Cowboys, the rich, and buying artwork
I was listening to the radio today and heard some amazing statistics from a recently released report on who pays what taxes on this country. A Wall Street Journal writer was discussing the stats from the latest release of Internal Revenue Service data on individual income taxes and (I think) a WSJ article will discuss them tomorrow in an editorial.
One of my pet peeves is the fact that in super wealthy areas such as Bethesda, Reston, Potomac, and generally most of the Greater DC area, it still takes a lot of work to get the same people who don't think twice about dropping a few grand for a sofa, to spend a couple of hundred bucks for a fine arts photograph.
There are nine million people in the United States who are classified as millionaires. If memory serves me right, there are around 125,000 of them living within the Greater Washington, DC area.
Don't believe everything that politicians tell you - from neither party! According to the WSJ reporter summarizing from the IRS report, the top 1% income earners in this nation pay 39.4% of all income taxes - an all-time high.
And they're not all the uberrich getting away with tax murder via offshore investments, blah, blah, blah, that politicians from both parties are always so fond of discussing.
The dirty little secret is that most of this 1% are folks who make $350K a year or higher and 2/3 of them are small business owners.
The top 5% (people who make $175K or higher) pay 59.5% of all income taxes. The bottom 50% of Americans, or half of all income tax payers below the median, pay 3% of all income taxes in this nation.
Those are hard, cold facts - not party-colored slogans burying the truth in search for votes.
And here's an idea for that top five percent of Americans carrying almost 60% of the American tax burden; specifically to the business owners in the bunch: support your local galleries and local artists! There's a tax benefit in there for you.
Instead of hanging motivational posters and pretty reproductions in your offices and factories and workplaces, buy original artwork from your local galleries and artists and that expense is not only a tax write-off, but also helps to kindle the local arts in your hometowns and neighborhoods.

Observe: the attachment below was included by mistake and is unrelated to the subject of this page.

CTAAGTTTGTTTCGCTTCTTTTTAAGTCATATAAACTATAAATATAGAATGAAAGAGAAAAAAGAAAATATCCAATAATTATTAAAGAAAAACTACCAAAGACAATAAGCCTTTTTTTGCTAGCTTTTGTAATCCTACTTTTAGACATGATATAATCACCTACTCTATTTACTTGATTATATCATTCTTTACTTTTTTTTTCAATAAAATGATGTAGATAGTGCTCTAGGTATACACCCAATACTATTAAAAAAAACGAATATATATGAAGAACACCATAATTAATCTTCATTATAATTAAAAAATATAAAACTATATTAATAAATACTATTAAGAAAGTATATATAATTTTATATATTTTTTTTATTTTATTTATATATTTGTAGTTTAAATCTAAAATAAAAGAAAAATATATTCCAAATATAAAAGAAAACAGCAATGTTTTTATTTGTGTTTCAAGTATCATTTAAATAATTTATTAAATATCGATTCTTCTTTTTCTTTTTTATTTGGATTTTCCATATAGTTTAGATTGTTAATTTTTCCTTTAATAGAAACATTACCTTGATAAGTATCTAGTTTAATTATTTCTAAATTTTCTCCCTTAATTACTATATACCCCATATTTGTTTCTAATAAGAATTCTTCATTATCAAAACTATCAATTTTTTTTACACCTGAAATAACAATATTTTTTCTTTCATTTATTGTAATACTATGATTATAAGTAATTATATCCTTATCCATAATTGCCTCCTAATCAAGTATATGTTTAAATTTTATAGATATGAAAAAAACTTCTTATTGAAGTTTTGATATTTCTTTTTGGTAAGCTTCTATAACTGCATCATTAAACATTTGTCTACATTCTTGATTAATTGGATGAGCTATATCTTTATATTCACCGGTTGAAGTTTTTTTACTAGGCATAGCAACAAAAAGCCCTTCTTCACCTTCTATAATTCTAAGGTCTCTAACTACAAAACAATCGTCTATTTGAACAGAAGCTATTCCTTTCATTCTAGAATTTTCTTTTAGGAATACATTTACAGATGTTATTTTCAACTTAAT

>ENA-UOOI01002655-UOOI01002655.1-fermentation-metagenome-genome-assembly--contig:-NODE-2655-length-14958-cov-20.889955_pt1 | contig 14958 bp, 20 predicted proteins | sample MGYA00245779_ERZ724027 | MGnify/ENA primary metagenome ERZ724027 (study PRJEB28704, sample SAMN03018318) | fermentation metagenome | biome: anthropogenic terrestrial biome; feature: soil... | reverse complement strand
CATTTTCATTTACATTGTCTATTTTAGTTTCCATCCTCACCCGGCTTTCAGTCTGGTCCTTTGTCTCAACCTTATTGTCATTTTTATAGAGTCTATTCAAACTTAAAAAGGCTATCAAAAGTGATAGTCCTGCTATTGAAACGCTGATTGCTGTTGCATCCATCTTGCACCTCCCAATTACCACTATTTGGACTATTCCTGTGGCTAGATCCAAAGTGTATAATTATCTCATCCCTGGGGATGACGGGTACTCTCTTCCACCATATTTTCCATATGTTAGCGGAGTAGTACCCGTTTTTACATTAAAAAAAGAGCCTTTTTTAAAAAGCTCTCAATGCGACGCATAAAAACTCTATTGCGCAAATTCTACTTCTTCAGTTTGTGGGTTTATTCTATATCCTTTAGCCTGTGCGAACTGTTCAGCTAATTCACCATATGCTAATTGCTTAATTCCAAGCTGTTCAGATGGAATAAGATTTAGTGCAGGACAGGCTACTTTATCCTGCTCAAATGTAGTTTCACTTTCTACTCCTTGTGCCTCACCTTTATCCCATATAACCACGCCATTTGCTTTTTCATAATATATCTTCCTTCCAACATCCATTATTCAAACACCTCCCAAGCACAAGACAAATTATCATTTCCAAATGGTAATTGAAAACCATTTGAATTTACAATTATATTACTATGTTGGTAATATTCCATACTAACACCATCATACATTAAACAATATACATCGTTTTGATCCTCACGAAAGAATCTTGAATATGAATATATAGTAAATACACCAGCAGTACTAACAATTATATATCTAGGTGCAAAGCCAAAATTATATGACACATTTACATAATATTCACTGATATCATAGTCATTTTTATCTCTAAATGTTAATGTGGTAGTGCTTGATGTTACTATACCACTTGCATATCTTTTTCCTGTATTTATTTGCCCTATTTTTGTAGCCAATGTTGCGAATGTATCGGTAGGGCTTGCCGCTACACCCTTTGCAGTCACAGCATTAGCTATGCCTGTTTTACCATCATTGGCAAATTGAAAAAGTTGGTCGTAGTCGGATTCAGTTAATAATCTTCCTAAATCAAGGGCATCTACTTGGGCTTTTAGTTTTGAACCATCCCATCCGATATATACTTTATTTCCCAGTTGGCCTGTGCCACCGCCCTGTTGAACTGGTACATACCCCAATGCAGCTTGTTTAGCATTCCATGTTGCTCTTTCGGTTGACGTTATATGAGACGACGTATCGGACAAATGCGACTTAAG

Willie Nelson sings "Mama don't let your babies grow up to be cowboys; Don't let 'em pick guitars and drive them old trucks; Make 'em be doctors and lawyers and such..."
And then let them use their doctorin' and lawyerin' dough to buy some local artwork for their offices and support their local artists.
And cowboys can buy Western art.
Wednesday, October 17, 2007
Cowboys, the rich, and buying artwork
WPA Membership Meeting
On Monday, October 29th at 6:30 PM the Washington Project for the Arts is having an important meeting - open and free to the public. The details are here. RSVP to firstname.lastname@example.org.
The event will focus on membership, Art File Online, the WPA\C's separation from the CGA, and their new website.
Missa Pro Pace Forum
A forum discussion accompanying Prof. Chawky Frenn's solo show "Missa Pro Pace" exhibition at the Arlington Arts Center will take place tomorrow, Oct. 18th from 7 to 9 PM at the Arlington Art Center.
If you have not seen Frenn's brutal socio-political works, this is a good chance to see them and also listen to the GMU professor discuss them.
The forum also has uberprintmaker Rosemary Covey discussing her amazing "0 Project," the interactive cross-disciplinary project that she debuted at the AAC this month. Robert Parrish (Hoppervideo.net) will also screen his video documentary of Bosma Dance performing in front of what is undoubtedly The 0 Project’s most visible component: the 300 foot long, 15 foot high banner currently encircling the AAC’s historic Maury school building.
Impressionists by the Sea
On Saturday, The Phillips Collection' newest exhibition, Impressionists by the Sea, opens to the public. The exhibition explores the impact of the newly fashionable French seaside on the Impressionists, and traces the progression of the way the seaside is portrayed throughout the 1800s. It is a chance to see how masterpieces by Courbet, Manet, Monet, Renoir and others chartered the dramatic change in the French seaside as it became more and more popular to go the the beach. Through January 13, 2008.
Mark your calendars
Marc Pachter, Director of the National Portrait Gallery, and Thomas Lutz, Head of the Memorial Museums Department at Berlin’s Topography of Terror Foundation, will participate in a discussion on monuments, museums and the culture of memory at the Goethe-Institut Washington on Tuesday, October 30 at 6:30 pm.
Washington is a city of monuments and memorials – and so is Berlin, though by and large the purpose of the institutions in the two cities is quite different, given their vastly contrasting histories. The discussion will focus on why we build memorials, monuments, and museums, and who they are for. The purpose of memorials in the cultural and educational life of two capital cities looking both to the past and to the future will also be addressed.
Free and open to the public, but RSVP to 202-289-1200 ext. 169